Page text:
Riccardo Patrese


  • Padua, Italy Place of Birth
  • 17 April 1954 Date of Birth
  • 1977 Monaco Grand Prix F1 Debut
  • Benetton Current/Last Team

Riccardo Patrese was born in Padua, Italy. A former karting prodigy, he won the world title in 1974 before transitioning to cars in the Formula Italia series the following year. Finishing as runner-up to Bruno Giacomelli, Patrese then embarked on a full season of Formula 3 in 1976, engaging in a fierce battle with Conny Andersson for the European championship that culminated in a dramatic final round victory for Patrese.

BornRiccardo Gabriele Patrese
17 April 1954
Padua, Italy

In 1977, Patrese had a successful stint in Formula 2 with a Chevron, but was soon called up to the Shadow team to replace Zorzi mid-season. Later that year, Jackie Oliver left Shadow to form the Arrows team and took Patrese with him. This led to a legal battle where Shadow accused Arrows of stealing their car design, which the court upheld, forcing Arrows to redesign their car in just six weeks. Despite his off-track controversies, Patrese’s driving skills were undeniable.

In 1978, Patrese started strong, leading comfortably in South Africa until an engine failure cost him the win. However, his rough edges showed, particularly after the accident involving Ronnie Peterson at Monza, where Patrese was targeted for blame despite TV replays suggesting otherwise. James Hunt’s campaign against Patrese led to his suspension from the next race, but Patrese persevered.

From 1979 to 1981, Patrese remained with Arrows, experiencing occasional promise but little sustained success. In 1982, he moved to Brabham, where he won the 1982 Monaco Grand Prix in a dramatic race and another victory at the South African Grand Prix in 1983. However, his team-mate Nelson Piquet won the Drivers’ Championship, leaving Patrese in a distant ninth place. His next victory would come seven years later.

A move to Alfa Romeo in 1984 yielded two lackluster seasons with only eight championship points and a single podium finish. Returning to Brabham in 1986, Patrese faced an uncompetitive team despite having the most powerful engine on the grid. His professionalism earned him respect despite the team’s struggles.

In late 1987, Patrese replaced the injured Nigel Mansell at Williams for the 1987 Australian Grand Prix. Impressed by his performance, Williams signed him for the 1988 season as Nelson Piquet’s replacement. The team’s non-turbocharged Judd engines made for a challenging year, but the arrival of Renault engines in 1989 allowed Patrese and team-mate Thierry Boutsen to compete more often. Patrese won his second Grand Prix at San Marino in 1990, finishing seventh in the Drivers’ Championship.

In 1991, Nigel Mansell returned to Williams, and alongside Patrese, they became serious contenders for both the Drivers’ and Constructors’ Championships. Patrese’s two wins at Mexico and Portugal marked his most competitive F1 season to date, finishing third behind Mansell and Ayrton Senna.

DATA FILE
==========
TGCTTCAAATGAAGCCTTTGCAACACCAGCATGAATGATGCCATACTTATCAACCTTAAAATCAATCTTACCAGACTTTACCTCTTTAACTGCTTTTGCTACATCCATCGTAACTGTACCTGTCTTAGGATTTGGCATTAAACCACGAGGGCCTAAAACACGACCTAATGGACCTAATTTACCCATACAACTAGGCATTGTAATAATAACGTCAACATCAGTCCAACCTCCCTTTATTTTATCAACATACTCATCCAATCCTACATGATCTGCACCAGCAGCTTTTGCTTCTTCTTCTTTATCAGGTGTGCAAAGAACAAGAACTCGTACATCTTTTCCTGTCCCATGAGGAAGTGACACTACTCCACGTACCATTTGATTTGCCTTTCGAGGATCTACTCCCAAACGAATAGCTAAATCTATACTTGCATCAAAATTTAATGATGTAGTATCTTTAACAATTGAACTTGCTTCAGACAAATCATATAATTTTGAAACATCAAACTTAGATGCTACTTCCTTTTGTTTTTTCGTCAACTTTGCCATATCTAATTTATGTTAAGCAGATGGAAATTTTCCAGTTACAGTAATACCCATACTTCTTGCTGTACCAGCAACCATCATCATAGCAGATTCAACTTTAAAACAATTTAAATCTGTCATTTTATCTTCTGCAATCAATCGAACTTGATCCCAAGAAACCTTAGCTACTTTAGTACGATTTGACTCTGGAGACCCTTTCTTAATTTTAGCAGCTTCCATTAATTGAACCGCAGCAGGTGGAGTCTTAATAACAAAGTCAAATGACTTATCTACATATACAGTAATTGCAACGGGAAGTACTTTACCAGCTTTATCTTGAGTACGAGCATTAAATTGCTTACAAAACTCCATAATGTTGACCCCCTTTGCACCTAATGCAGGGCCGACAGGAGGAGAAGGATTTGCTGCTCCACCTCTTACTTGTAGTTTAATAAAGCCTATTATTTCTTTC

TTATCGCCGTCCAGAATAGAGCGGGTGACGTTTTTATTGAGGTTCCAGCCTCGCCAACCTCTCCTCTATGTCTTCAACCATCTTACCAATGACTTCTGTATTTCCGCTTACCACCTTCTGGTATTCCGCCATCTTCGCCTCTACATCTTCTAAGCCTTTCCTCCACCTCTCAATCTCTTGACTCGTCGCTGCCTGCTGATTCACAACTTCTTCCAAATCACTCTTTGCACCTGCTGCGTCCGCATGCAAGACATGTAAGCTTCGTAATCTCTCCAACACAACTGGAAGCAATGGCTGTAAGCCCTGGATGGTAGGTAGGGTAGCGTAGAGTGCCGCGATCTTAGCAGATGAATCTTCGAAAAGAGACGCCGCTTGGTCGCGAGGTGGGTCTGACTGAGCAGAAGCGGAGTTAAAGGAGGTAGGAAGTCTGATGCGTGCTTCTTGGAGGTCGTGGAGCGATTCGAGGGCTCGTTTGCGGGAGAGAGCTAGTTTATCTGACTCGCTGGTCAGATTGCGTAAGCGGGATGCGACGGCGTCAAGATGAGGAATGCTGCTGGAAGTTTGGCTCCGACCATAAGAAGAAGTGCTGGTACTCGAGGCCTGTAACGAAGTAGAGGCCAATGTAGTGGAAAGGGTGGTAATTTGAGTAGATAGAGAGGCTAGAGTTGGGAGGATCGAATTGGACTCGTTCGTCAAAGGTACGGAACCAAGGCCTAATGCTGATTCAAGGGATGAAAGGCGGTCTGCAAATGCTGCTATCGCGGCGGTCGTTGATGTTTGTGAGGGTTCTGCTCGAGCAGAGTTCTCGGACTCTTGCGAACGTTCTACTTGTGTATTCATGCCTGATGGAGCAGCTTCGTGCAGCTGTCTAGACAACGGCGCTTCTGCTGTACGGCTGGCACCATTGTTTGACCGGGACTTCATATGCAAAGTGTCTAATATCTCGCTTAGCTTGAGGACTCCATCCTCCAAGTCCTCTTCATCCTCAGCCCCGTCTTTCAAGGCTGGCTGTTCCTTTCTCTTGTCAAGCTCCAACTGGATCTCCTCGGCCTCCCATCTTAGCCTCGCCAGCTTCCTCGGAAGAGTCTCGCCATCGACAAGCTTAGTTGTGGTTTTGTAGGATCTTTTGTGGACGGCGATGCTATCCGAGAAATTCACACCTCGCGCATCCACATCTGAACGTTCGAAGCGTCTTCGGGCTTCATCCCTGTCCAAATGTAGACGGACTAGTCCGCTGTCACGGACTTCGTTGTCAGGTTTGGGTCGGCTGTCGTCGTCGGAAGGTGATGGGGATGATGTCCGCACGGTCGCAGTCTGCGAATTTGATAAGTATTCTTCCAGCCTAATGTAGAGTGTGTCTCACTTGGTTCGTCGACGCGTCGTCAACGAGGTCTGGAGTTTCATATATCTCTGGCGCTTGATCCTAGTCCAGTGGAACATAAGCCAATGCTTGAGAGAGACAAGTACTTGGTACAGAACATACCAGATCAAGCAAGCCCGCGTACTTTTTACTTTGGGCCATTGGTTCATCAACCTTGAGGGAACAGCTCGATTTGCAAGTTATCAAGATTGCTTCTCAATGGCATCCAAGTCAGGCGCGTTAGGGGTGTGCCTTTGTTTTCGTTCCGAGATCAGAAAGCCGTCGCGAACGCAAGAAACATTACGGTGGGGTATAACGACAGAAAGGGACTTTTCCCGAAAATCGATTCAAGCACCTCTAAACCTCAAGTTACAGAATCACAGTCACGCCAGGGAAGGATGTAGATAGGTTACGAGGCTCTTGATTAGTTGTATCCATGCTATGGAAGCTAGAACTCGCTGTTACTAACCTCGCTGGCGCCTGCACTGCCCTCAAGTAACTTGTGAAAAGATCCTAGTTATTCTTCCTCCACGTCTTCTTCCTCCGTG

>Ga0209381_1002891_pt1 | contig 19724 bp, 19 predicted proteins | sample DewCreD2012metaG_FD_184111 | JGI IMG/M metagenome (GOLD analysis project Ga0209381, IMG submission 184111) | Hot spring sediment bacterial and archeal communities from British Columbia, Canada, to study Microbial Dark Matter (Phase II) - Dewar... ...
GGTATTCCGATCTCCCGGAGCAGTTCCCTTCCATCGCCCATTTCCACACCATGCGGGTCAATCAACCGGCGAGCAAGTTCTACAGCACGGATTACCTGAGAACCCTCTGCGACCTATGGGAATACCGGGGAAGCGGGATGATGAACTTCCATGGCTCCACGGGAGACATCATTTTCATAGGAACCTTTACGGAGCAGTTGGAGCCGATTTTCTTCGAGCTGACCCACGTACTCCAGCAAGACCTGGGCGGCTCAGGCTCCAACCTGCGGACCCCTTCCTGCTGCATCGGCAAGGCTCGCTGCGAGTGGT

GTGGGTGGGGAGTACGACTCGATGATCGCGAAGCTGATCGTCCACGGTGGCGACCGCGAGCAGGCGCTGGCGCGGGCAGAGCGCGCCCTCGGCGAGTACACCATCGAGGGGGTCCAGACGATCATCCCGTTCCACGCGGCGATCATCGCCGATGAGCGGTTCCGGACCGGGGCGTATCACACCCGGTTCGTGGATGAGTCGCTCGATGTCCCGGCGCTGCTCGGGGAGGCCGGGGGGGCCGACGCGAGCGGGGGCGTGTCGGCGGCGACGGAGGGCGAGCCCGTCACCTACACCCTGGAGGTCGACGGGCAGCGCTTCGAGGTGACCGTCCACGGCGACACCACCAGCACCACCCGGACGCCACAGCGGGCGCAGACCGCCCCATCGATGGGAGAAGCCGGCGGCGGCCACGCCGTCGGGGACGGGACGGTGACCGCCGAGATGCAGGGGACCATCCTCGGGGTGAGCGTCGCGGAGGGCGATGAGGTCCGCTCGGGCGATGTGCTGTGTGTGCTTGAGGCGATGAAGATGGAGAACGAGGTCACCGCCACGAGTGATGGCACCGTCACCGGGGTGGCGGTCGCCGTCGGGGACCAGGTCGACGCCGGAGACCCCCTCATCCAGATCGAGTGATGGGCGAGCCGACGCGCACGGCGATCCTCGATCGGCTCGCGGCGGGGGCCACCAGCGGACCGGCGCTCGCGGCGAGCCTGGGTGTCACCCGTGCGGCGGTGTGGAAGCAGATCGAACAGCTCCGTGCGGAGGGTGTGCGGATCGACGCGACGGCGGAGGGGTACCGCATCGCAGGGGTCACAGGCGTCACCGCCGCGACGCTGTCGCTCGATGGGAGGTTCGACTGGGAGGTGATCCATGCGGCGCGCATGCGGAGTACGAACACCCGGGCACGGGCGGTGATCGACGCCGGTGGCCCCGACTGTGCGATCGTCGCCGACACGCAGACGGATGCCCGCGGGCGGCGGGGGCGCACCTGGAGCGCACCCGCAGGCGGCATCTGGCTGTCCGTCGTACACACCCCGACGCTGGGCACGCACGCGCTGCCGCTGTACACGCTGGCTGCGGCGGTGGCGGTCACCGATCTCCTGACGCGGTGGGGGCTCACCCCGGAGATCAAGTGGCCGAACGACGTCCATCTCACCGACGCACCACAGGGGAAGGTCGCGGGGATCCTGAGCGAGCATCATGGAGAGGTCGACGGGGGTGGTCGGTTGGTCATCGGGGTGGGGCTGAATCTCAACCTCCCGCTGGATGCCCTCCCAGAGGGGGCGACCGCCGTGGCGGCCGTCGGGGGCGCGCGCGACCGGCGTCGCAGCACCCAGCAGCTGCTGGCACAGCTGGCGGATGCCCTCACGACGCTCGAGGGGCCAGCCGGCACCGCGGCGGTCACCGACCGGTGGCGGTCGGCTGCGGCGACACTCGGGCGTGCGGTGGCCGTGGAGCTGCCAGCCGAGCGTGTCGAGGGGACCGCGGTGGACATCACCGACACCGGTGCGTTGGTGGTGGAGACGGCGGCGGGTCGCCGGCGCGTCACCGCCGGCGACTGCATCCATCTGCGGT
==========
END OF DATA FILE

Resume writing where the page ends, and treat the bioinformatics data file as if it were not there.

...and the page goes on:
Williams dominated F1 in 1992, with Patrese playing a supportive role to Mansell, securing his only win of the season at the 1992 Japanese Grand Prix and achieving eight podium finishes. With his position under threat due to Alain Prost, Ayrton Senna, and Nigel Mansell all vying for Williams seats, Patrese preemptively signed with Benetton for 1993. Ironically, only Prost secured a seat at Williams.

In 1993, Patrese struggled to compete with his new team-mate Michael Schumacher at Benetton. Mid-season, Benetton informed him that he could seek another drive. With most teams already having drivers signed for 1994, Patrese chose to retire, concluding one of the longest careers in F1 history.

Riccardo Patrese Formula One World Championship career

F1 Career1977–1993
TeamsShadow, Arrows, Brabham, Alfa Romeo, Williams, Benetton
Entries257 (256 starts)
Career points281
Pole positions8
Fastest laps13
First entry1977 Monaco Grand Prix
First win1982 Monaco Grand Prix
Last win1992 Japanese Grand Prix
Last entry1993 Australian Grand Prix

Sources: and


Driver Nationality Current/Last Team F1 Debut Status
Australian Arrows 1975 Spanish Grand Prix Died, F1 Legend
Brazilian Benetton 1978 German Grand Prix F1 Legend
American Arrows 1978 Argentine Grand Prix Retired
British Team Lotus 1981 San Marino Grand Prix Retired
Italian Sauber 1980 Canadian Grand Prix Died
British McLaren 1980 Austrian Grand Prix F1 Legend
British Jordan Grand Prix 1984 Brazilian Grand Prix Retired
Belgian Jordan Grand Prix 1983 Belgian Grand Prix Retired
German Mercedes 1991 Belgian Grand Prix F1 Legend


Team Nationality Debut Season Status
Shadow British 1973 Historic
Arrows British 1978 Historic
Brabham British 1962 Historic
Alfa Romeo Italian 1950 Historic
Williams British 1978 Current
Benetton British, Italian 1986 Historic